AHEAD of the one-year anniversary of the Birmingham 2022 Commonwealth Games £70million has been approved to ensure the Games’ positive and long-lasting legacy is felt across the entire region.
Last summer’s Games came in under budget and the Mayor of the West Midlands, Andy Street, the West Midlands Combined Authority (WMCA) and the UK Government decided to invest the remaining funds into the region.
Among the first to benefit from the £70million are five Games Legacy Trailblazer projects, run by United by 2022, the Official Games Legacy Charity.
Thanks to £5million from the fund, they will continue to engage with people from underserved and overlooked communities across the West Midlands for a further two years, widening the impact they had in the build up to last year’s Games to ensure as many people as possible were part of the 10-day spectacle.
They are Critical Mass, an inclusive dance and movement programme; Gen22, a youth social action programme, aimed at empowering young people aged 16 to 24 to make real change in their own communities; Bring the Power, which promotes more opportunities for people with disabilities, and to get more women and girls participating in Games-linked physical activity; Social Value, a private and third sector partnership to financially support grassroots organisations; and Volunteers’ Collective, a region-wide website to promote volunteering opportunities.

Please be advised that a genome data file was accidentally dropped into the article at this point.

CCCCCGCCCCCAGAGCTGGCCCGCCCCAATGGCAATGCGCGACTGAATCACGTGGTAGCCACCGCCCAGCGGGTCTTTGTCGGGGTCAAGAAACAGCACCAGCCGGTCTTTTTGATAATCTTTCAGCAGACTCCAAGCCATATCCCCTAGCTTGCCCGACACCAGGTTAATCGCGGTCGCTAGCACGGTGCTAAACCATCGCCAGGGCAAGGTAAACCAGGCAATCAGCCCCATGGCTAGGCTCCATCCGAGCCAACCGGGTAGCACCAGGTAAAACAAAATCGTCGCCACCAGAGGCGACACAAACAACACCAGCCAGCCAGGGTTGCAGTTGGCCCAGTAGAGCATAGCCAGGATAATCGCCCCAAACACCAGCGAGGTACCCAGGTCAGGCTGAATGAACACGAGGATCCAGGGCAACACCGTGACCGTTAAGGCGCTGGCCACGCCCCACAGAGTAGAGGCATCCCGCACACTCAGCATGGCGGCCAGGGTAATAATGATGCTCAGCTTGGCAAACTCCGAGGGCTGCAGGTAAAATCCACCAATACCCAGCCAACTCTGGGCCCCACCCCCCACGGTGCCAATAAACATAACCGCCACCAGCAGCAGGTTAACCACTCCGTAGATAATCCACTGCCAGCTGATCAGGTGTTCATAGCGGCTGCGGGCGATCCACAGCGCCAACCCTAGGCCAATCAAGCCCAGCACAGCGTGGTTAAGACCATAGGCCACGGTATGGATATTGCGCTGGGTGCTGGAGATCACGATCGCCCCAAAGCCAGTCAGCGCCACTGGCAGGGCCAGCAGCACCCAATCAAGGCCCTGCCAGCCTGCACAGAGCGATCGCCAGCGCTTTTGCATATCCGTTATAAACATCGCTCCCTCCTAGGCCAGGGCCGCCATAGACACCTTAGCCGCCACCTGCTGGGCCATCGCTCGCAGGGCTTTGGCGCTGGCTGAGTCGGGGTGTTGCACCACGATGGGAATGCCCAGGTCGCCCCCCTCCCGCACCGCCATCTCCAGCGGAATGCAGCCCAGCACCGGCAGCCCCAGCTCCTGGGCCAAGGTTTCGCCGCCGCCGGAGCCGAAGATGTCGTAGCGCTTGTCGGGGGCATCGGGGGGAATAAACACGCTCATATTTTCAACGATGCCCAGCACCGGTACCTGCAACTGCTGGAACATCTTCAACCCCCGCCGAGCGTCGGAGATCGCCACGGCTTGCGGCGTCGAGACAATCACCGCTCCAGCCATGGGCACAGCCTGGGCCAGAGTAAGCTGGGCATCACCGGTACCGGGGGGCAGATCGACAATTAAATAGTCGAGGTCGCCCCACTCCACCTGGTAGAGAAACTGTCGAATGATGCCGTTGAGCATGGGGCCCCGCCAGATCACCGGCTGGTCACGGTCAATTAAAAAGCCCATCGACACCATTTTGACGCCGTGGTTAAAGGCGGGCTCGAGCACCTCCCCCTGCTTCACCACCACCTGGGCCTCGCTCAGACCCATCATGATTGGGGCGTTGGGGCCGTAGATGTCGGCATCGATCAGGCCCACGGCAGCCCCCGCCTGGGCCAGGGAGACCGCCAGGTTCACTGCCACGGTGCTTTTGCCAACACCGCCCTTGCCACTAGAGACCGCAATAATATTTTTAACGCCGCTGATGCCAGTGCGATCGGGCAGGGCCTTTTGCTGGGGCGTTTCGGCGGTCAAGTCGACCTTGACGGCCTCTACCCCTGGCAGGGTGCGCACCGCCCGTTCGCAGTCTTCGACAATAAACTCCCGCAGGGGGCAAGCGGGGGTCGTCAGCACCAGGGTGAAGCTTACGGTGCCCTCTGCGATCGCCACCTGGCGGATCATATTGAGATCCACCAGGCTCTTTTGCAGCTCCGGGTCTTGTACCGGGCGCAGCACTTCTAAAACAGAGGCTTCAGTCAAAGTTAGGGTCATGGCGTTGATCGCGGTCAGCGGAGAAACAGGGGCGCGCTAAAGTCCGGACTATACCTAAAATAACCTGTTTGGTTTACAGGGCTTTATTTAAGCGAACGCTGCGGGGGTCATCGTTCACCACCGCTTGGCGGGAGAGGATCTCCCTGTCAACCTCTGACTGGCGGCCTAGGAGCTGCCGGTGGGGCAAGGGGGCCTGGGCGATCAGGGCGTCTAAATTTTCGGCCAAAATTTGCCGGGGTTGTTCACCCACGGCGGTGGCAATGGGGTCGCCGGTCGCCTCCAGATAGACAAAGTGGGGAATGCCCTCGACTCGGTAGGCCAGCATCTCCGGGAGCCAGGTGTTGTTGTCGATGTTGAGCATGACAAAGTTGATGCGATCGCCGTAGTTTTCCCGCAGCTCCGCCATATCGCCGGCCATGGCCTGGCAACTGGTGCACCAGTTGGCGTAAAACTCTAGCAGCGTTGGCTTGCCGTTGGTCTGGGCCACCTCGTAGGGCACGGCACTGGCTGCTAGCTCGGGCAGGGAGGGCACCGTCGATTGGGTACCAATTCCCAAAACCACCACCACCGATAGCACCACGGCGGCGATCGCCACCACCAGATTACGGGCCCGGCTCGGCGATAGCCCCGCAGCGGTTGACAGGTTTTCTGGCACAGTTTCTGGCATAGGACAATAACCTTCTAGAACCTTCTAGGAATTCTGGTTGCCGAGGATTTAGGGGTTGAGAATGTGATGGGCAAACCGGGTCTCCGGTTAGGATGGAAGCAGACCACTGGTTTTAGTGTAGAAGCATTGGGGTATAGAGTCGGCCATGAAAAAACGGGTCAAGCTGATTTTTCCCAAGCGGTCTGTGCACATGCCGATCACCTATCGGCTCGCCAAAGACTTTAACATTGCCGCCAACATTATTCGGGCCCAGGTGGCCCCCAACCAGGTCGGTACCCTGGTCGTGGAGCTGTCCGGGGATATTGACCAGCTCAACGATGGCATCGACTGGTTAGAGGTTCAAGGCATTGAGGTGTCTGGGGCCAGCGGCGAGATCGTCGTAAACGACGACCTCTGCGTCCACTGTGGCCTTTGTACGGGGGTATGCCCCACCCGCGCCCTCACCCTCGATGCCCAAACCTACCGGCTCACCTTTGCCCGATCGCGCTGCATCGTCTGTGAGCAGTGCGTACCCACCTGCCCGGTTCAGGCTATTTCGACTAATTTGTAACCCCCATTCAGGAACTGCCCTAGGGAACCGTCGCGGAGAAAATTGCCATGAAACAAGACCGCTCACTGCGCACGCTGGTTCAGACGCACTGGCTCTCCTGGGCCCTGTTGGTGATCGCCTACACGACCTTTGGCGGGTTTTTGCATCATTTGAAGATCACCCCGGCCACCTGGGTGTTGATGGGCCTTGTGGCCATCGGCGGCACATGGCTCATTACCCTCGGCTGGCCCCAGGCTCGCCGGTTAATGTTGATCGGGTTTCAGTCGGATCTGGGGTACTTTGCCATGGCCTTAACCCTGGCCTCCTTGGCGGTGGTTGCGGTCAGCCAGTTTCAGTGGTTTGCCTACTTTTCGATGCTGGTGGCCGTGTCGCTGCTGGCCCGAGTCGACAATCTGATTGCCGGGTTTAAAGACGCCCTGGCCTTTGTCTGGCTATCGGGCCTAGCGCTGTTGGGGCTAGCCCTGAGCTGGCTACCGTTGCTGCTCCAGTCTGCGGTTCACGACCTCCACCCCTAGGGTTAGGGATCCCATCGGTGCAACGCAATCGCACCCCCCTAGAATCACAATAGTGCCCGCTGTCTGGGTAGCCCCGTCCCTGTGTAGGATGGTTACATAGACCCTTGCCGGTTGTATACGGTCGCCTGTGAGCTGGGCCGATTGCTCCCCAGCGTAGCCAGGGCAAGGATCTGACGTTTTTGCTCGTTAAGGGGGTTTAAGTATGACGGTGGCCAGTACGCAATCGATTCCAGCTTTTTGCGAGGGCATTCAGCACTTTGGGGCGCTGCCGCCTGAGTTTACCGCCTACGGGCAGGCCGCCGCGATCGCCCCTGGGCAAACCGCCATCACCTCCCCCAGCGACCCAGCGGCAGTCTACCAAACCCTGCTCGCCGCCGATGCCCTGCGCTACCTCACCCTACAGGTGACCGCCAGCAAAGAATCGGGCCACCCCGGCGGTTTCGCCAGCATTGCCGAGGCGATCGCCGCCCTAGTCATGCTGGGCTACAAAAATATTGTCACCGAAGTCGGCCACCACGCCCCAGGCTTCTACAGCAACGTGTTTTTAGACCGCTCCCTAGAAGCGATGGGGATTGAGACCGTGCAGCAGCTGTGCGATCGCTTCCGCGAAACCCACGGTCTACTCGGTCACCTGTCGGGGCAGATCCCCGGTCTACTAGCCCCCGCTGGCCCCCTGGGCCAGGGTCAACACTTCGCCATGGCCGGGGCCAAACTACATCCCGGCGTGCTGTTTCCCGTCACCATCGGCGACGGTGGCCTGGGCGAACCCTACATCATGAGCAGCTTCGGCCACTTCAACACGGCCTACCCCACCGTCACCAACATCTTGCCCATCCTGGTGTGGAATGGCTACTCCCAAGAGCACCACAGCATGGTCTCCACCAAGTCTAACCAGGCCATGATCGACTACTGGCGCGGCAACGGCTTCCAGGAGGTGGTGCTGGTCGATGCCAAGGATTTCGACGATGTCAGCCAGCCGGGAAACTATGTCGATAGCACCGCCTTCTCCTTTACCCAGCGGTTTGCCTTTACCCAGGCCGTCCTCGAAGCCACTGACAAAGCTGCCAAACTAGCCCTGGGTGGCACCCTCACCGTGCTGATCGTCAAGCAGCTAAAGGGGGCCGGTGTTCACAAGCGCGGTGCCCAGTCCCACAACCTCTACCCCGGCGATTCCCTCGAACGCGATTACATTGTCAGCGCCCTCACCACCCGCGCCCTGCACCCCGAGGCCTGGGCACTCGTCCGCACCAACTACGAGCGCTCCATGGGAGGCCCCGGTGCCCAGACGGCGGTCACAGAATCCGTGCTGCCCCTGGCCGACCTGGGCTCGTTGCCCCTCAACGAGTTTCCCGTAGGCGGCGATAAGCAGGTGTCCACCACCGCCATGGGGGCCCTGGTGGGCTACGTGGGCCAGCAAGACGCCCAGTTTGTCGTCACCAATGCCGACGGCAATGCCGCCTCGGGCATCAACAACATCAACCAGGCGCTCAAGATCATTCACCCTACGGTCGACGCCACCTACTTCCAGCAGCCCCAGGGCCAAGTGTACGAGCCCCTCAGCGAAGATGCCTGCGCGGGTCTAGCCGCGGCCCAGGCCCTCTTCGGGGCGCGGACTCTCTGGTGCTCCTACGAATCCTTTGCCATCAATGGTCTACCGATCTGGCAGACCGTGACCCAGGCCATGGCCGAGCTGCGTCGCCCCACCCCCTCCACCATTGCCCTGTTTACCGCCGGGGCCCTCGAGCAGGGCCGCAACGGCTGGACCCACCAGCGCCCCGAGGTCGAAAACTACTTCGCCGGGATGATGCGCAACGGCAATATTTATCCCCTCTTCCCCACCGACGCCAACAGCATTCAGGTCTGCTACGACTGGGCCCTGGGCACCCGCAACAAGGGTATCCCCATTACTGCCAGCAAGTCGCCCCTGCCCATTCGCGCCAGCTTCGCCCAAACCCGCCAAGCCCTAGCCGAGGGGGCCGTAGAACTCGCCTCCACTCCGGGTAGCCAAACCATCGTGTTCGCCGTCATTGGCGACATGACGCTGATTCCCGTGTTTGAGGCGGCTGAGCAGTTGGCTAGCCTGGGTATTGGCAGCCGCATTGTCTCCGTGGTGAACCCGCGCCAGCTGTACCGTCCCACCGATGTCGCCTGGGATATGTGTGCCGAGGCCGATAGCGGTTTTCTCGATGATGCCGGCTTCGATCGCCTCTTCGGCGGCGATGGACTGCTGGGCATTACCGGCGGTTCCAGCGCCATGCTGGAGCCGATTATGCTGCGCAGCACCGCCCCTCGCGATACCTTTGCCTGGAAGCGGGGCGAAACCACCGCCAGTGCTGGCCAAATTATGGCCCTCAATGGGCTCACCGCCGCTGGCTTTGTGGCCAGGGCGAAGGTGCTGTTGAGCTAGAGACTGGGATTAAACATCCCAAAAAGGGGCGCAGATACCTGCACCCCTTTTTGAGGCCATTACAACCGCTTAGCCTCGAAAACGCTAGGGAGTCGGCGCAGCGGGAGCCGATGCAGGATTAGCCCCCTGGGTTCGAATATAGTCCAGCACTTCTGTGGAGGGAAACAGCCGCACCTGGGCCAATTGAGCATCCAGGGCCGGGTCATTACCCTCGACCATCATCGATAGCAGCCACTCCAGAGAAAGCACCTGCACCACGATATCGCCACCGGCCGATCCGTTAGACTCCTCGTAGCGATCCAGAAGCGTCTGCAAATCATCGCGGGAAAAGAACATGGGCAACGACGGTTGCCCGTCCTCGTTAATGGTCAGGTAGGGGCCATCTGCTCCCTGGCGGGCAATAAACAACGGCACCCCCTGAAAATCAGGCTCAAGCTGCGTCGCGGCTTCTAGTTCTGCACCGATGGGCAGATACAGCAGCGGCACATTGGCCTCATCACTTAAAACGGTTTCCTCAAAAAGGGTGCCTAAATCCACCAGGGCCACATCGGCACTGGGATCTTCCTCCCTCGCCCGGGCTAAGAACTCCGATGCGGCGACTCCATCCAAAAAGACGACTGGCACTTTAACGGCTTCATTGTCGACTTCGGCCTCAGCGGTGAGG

There is also a £10.5 million Community Fund programme for locally led projects that bring people together and promote health and wellbeing; and a £1.2 million Environment Fund programme – building on the WMCA’s Community Green Grants scheme which has supported communities with grants to open up access to more green space for 200,000 residents and planted over 2,000 trees.
Other projects allocated money from the Commonwealth Games Legacy Enhancement Fund include a bid to bring the 2026 European Athletics Championships to Birmingham, a jobs and skills programme and funds to support the recovery of the region’s cultural, heritage and creative sector by commissioning creative projects and place-based activities in each of the seven WMCA constituent council areas.
Culture Secretary Lucy Frazer said: “Beyond the medals won, records broken and memories to last a lifetime, we were determined to deliver a fantastic legacy – sporting, cultural and economic – for generations to come.
“At the heart of this plan was inspiring people to get into sport and physical activity, boosting job and volunteering opportunities, and creating a more sustainable region.
“The Government’s decision to commit this £70 million funding to support fantastic projects across the region will ensure the Games’ legacy lives on in the West Midlands, maximising the potential of the local area and creating and supporting more opportunities for people to enjoy sport.”
The WMCA say more projects will be allocated money from the Fund in the coming months.